Of course, the security of all your information is guaranteed because each file is encrypted and then broken into many small pieces. Each piece is then stored in a different Cubbit Cell anywhere in the world as well as on your own Cubbit Cell located in your own home or office. Even the employees of Cubbit will be unable to read any of your information. Neither will hackers, online thieves, government spies, your internet provider, or anyone else, other than yourself.

Cubbit is compatible with Android, Apple iOS, Windows 10, MacOS High Sierra and newer, Linux (Ubuntu, Linux Mint, Elementary, or other Debian-based) – and on any other computer that includes a web browser via Cubbit’s Web App.

As a final summation, the Cubbit web site states:

“The Swarm: hybrid distributed architecture

“The heavy load, namely storing and transferring files, is carried out by a peer-to-peer network of Cubbit Cells, single-board devices that together forms what we call “the Swarm”. Meanwhile, a coordinator server handles authorizations, metadata, and applies optimization algorithms and machine learning to optimize the network.. Thanks to the distribution of workload, this hybrid architecture has ~1/1000 the maintenance costs of traditional data centers. This way, Cubbit enables the first collaborative cloud storage that is at the same time hack-proof, sustainable, and free from monthly fees.”

Cubbit is an Indiegogo project and the Cubbit Cells are available for $315 and up, depending upon the options selected. Again, that is a one-time purchase. There are no ongoing monthly fees.

You can learn more on the Cubbit web site at and on Indiegogo at

NOTE: I am not compensated in any way for publishing this article. I am simply interested in Cubbit for my own personal use and decided to share the information here.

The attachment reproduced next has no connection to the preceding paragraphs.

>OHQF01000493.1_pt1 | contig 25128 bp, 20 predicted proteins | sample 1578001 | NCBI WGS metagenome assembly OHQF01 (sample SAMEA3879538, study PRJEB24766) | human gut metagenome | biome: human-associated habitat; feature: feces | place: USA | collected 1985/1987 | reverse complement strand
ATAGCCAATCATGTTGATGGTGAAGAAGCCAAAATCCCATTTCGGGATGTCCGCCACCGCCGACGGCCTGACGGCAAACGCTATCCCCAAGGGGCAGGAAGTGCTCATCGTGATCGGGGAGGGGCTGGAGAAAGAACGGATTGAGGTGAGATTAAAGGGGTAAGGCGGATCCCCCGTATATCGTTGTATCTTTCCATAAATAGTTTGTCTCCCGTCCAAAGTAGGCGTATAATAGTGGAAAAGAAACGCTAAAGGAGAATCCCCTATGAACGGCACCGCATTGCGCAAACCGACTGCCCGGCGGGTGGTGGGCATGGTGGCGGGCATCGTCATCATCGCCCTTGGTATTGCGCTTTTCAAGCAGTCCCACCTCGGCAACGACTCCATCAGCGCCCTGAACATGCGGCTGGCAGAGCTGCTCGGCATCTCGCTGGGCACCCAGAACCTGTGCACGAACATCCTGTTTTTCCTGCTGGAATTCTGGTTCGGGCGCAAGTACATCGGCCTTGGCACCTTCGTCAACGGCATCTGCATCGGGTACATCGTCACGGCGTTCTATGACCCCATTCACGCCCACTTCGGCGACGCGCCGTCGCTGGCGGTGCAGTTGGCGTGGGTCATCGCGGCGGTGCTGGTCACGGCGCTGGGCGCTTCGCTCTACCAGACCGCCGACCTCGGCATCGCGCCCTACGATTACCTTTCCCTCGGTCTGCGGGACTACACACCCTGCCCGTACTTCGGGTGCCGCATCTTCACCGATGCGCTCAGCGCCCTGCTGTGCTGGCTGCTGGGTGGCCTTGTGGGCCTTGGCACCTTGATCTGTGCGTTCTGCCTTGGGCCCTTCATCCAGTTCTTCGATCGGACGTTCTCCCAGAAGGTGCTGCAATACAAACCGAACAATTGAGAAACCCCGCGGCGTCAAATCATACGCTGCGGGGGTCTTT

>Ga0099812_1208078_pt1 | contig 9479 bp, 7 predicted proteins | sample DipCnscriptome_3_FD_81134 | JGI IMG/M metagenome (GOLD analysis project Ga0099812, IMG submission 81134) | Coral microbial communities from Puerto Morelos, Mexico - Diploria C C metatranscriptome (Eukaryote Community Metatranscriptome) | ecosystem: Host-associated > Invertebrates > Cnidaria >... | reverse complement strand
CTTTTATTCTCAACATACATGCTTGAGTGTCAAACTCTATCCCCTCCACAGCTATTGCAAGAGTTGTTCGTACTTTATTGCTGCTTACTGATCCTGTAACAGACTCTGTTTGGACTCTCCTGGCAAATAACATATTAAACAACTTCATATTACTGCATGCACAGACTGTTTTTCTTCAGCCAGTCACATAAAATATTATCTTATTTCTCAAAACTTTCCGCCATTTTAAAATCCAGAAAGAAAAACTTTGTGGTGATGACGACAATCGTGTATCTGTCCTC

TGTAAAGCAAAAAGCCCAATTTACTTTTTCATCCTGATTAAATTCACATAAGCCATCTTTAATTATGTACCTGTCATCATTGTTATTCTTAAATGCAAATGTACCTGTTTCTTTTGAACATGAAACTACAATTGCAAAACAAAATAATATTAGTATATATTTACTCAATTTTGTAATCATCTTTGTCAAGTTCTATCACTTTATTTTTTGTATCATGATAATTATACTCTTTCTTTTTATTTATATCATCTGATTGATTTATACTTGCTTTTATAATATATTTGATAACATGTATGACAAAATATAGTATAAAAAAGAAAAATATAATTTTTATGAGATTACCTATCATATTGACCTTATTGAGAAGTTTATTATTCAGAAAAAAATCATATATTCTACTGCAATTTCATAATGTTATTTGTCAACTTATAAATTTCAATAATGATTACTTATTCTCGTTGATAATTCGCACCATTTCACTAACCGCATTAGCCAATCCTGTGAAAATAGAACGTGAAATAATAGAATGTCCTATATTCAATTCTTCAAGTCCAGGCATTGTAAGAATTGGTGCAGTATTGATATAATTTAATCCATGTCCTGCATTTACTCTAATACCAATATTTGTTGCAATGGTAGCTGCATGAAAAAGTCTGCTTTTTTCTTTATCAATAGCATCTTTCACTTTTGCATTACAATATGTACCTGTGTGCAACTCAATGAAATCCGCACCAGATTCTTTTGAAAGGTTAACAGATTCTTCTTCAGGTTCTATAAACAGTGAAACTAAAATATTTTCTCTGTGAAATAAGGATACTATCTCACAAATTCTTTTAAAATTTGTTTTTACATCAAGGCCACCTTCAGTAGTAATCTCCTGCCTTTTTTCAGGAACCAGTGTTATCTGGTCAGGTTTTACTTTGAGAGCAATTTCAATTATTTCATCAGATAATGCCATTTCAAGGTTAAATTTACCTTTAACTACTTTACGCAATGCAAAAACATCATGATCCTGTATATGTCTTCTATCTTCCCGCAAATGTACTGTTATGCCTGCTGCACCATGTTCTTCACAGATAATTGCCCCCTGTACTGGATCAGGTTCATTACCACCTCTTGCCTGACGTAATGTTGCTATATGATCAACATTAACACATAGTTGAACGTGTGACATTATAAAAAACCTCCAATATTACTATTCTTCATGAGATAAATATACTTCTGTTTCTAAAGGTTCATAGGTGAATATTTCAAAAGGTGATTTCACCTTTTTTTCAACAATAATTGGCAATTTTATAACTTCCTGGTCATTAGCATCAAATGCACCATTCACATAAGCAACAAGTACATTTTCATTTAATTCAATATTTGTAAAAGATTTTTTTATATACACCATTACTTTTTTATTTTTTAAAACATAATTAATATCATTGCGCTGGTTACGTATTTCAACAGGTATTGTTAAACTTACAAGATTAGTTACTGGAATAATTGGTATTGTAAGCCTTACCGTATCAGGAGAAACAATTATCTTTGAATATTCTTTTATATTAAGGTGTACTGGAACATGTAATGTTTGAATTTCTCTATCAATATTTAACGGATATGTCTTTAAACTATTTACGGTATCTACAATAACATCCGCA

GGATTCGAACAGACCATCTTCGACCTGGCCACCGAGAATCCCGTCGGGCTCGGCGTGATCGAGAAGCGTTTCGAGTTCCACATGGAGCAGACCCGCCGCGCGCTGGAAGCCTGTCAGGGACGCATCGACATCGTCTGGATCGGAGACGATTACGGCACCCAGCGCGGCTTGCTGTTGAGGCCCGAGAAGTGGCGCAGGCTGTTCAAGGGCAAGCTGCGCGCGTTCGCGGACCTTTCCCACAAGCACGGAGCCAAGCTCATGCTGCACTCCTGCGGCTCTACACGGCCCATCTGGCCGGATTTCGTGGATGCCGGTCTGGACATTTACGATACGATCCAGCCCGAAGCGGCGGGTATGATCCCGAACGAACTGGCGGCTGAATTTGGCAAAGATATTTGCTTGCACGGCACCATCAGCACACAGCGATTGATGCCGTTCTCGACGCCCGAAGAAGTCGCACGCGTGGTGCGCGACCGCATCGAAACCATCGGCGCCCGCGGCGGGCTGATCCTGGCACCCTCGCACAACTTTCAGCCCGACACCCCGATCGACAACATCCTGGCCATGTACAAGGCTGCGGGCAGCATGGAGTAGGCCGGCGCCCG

I took the time to actually read the information on how this system works. Your 4 GB of data is stored on many different computers goodness knows where. As they say you need a Cubbit Cell at a cost of $315 or more to link up. So much for free. I can buy a nice solid state drive for that kind of money. Their privacy policy leaves a lot to be desired as well. I won’t be using Cubbit.


Robert G Vornlocker May 29, 2020 at 10:34 pm

Years ago, I purchased a SYNC device, same concept. It stopped being supported about a year ago; no more support; no more cloud storage. It still works locally and I use it as one of my 3 backups. I just purchased a second one – new – on eBay for $35; originally about $50.


Leave a Reply

Name and email address are required. Your email address will not be published.

Fill in your details below or click an icon to log in: Logo

You are commenting using your account. Log Out /  Change )

Google photo

You are commenting using your Google account. Log Out /  Change )

Twitter picture

You are commenting using your Twitter account. Log Out /  Change )

Facebook photo

You are commenting using your Facebook account. Log Out /  Change )

Connecting to %s

You may use these HTML tags and attributes:

<a href="" title=""> <abbr title=""> <acronym title=""> <b> <blockquote cite=""> <cite> <code> <del datetime=""> <em> <i> <pre> <q cite=""> <s> <strike> <strong> 

This site uses Akismet to reduce spam. Learn how your comment data is processed.

%d bloggers like this: